Take your wonderfully glorious index finger and hold it up in front of you about a foot away. I want you to pay great attention to that finger. Notice its curving shape, the smooth creases at the bendy parts, the color and shading difference, scars you may have, etc.

Stay with that a moment, and really look at your finger as if for the first time.

Still keeping the finger up, I want you to focus on a far away object. This can be a tree, a picture on a wall, a person, etc. With the same depth you explored with your finger, I want you to examine this object. Notice the things that stand out to you right away, and then pay attention to what doesn’t necessarily stand out. Is there a color, shading, or texture you can pick up you hadn’t before? Are there patterns in it that flow into one another? Are there lines or angles that pique your interest?

Stay with this object for a little while longer. If you feel the need to exhale and relax a little more, feel free to do so.

Now go back to your finger. Is there anything about it you hadn’t noticed on your first inspection? How about the different sizes in shapes from one joint to the other? The difference in width? How about the outside line of the finger—how it flows, dips in, bulges out?

Spend a moment with this, and then I want  you to focus on something halfway between your finger and the last object you observed. Explore this object, landscape, person with the same attention you gave the other two.

When you’ve looked at this enough, look back to the far away object again. Try to pick up small or large details you hadn’t noticed before.

Now, before you switch back to the finger, I want you to pay attention to how your mind feels as you look over this object. Do you feel calmer? More agitated? Do the colors bring about certain feelings? The shapes?

Now when you look back to your finger, I want you to pay attention to the way your mind feels from the shift in focus from the far away object to the finger. This is sometimes hard to define in words, but you may notice a slipping ease from one focused location to the other. You may do this more than once to focus on that feeling and how it is expressed in you.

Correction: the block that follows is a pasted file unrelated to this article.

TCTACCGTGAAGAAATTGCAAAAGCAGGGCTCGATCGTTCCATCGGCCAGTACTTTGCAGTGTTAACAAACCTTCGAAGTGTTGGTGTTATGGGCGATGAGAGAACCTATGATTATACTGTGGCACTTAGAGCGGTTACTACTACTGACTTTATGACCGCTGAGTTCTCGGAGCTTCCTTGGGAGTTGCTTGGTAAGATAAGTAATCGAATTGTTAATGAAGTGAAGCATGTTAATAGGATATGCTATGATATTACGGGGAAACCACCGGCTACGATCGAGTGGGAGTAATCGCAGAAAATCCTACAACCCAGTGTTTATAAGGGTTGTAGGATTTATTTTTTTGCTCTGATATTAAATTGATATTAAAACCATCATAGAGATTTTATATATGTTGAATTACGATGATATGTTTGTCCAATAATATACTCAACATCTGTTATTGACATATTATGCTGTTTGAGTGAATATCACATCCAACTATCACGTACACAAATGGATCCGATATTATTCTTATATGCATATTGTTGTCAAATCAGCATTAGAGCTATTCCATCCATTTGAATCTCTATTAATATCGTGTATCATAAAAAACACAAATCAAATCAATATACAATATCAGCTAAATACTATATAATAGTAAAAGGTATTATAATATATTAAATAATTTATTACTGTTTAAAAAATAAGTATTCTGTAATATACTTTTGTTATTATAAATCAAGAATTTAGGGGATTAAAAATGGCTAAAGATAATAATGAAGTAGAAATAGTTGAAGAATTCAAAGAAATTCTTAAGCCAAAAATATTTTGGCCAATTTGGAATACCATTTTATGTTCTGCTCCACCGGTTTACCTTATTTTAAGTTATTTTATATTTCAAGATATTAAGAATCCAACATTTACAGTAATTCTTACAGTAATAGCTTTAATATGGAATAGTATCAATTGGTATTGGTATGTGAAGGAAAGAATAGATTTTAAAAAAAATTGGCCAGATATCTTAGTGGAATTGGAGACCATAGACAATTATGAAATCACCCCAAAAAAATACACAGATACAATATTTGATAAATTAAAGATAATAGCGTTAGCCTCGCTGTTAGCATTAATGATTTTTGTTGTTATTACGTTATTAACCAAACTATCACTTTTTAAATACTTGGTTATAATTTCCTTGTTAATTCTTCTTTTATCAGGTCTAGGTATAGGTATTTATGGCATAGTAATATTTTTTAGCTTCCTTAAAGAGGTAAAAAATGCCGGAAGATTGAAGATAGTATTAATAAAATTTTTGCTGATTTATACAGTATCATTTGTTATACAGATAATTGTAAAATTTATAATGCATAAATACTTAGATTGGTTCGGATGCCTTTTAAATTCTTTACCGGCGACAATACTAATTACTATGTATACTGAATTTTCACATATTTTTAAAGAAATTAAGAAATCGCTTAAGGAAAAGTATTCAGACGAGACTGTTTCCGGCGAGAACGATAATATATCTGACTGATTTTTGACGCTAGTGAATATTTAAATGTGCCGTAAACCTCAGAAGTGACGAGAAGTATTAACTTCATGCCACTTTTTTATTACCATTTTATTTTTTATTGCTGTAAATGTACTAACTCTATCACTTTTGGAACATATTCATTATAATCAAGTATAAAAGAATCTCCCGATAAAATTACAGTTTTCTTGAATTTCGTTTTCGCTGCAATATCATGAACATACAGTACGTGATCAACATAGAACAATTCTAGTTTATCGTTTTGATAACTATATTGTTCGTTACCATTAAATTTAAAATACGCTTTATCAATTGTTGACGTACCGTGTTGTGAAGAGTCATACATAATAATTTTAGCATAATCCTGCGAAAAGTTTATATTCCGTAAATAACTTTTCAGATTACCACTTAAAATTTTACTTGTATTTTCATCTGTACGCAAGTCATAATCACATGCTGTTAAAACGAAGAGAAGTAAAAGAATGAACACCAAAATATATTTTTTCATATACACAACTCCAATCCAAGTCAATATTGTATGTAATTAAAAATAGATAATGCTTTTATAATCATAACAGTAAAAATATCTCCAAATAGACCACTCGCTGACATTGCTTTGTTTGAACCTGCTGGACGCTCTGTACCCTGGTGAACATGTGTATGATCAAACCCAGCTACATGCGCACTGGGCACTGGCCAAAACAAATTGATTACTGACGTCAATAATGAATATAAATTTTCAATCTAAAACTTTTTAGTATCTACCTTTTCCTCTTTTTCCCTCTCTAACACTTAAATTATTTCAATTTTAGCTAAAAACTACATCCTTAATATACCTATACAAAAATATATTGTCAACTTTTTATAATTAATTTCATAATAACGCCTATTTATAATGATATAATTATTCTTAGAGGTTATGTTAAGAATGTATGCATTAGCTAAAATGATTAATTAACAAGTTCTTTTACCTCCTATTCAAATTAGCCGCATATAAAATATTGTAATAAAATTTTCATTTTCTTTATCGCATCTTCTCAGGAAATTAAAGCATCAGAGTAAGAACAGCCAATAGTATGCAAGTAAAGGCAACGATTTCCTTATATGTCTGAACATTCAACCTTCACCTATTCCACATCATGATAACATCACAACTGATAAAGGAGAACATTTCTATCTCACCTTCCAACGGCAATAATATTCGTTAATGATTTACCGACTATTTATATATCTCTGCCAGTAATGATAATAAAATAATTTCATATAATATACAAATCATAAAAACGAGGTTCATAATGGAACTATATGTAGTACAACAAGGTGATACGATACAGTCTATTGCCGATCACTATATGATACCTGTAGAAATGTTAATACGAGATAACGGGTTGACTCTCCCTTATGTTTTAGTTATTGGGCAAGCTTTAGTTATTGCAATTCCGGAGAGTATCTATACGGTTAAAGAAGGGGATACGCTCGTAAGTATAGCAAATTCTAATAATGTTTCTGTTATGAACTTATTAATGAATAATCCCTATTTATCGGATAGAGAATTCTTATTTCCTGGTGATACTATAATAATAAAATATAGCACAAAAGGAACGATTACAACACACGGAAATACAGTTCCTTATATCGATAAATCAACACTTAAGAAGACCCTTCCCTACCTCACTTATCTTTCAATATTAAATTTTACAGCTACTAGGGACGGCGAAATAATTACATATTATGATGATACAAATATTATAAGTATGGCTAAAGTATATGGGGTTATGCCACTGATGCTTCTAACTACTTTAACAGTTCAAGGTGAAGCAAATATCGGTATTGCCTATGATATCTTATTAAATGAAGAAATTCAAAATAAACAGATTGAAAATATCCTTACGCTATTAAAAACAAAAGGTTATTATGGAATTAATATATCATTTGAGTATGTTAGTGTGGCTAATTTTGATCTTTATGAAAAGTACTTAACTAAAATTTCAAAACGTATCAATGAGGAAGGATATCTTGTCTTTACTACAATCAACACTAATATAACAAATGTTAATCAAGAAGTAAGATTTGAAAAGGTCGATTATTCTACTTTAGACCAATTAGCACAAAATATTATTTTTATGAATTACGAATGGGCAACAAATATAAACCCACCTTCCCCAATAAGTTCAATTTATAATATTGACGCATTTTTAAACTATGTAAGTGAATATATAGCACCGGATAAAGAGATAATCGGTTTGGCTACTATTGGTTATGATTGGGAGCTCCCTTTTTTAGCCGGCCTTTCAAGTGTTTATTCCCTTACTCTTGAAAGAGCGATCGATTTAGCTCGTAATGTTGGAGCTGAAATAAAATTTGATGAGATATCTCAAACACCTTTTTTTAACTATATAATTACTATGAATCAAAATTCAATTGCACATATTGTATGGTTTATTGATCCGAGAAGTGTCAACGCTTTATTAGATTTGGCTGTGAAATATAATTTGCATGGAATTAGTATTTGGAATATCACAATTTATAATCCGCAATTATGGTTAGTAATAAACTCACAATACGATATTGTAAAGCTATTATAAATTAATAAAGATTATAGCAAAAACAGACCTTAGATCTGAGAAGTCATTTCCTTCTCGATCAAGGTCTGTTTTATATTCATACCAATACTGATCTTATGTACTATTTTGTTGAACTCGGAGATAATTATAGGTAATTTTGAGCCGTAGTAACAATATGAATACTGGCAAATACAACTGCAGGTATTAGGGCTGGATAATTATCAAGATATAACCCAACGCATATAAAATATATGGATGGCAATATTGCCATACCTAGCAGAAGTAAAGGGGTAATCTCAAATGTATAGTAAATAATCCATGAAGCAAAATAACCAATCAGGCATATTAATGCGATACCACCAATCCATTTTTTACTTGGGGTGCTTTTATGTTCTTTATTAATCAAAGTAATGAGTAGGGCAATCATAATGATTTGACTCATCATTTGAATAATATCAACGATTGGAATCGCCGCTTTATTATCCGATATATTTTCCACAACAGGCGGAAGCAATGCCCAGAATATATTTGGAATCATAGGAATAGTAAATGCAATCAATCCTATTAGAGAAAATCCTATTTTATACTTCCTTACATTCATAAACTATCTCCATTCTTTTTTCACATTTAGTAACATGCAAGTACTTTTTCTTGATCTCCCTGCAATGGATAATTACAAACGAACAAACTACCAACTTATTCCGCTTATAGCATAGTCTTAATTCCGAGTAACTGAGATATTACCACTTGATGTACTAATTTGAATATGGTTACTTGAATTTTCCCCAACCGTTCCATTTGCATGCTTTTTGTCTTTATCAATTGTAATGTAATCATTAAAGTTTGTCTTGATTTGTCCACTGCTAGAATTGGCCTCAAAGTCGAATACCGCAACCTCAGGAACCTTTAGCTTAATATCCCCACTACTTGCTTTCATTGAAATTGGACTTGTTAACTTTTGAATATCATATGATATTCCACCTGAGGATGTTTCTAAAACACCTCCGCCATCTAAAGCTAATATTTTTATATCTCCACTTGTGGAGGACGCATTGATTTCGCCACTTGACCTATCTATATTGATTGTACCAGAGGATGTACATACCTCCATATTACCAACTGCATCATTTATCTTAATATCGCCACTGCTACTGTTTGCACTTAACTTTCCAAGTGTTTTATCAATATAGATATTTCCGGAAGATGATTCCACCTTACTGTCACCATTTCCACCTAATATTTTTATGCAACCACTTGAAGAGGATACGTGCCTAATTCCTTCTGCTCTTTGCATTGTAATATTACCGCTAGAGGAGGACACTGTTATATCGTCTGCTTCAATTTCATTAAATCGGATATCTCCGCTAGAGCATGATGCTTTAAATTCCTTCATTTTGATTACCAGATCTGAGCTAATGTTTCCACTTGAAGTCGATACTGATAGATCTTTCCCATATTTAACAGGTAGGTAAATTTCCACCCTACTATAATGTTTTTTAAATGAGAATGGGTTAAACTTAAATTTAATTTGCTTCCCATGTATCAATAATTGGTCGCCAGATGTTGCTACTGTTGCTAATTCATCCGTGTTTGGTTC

This feeling of slipping ease is an important demonstration of shifting in focus from the physical world to focus on your internal world.

Also, if you were following directions and were deeply involved with the objects you were observing, you may have noticed forgetting that you were holding up your finger the whole time. Most people don’t realize certain physical acts one can perform by directing your mind elsewhere.

This exercise, and others practiced, helps set up patterns of focus that also shift us into a different level of awareness about our environment, about ourselves. They help tune and train directing the mind’s attention, and thus, focus. And the more we train focusing on something, the easier it is to reduce attention from distracting things.

This directly applies to focusing our thoughts on a project, writing or otherwise.

We start with training the mind-body connection because that is a concrete experience easily identified, stimulated, and controlled; the body is something that directly affects the processing and flow of the mind.

In truth, we are training the mind right off the bat, but we do best if we can get the body in a state where it isn’t using its sensory apparatuses as an excuse to distract us from our internal directives.

We also have an emotional mechanism within us that can distract us in the same way. Underlying thoughts that, if not dealt with or expressed properly, are their own stress and make difficult the ease of directing our mind to tasks with deadlines, or our life’s purpose.

Dealing with the emotional mechanism is another blog entirely. Keeping a journal and expressing yourself in a stream of consciousness manner will help you get to the underlying emotional point so that you can free your mind to write, draw, design, speak.

Exercise is also another expression that helps the creatively expressing mind. Discipline of the body disciplines the mind, disciplines the body, etc.

I also have a 20-minute audio meditation that is yours free by just signing up at the site. It will help you focus your mind to relax the body—or parts of the body—whenever you need. That site is updated about once a month due to the depth of the subjects and time I have available.

A few of the things that have helped me through the years achieve higher levels of focus are; meditation, people watching (where I can lose myself in the subtleties of variety, observing for pattern, etc.), and exercise. I also am subject to intense problem-solving with people I teach. This bumps me to a higher level of focus and is tied in with my curiosity to solve for a situation.

Having a degree of curiosity about what you’re doing is also a way to focus.

Imagine the cat ready to pounce on the string you’re pulling slowly across the floor. A cat, and other animals—humans included—demonstrate an intense focus because of their interest in a subject.

If you are having difficulty working on some task because of lack of interest, try to find a way to look at it anew or from a different perspective. Just the attempt at trying that will increase your focus for the work at hand.

I’ll be addressing that in detail in a future blog.

We are the vehicle that moves us through life. Directing your vehicle will help you get to your destination.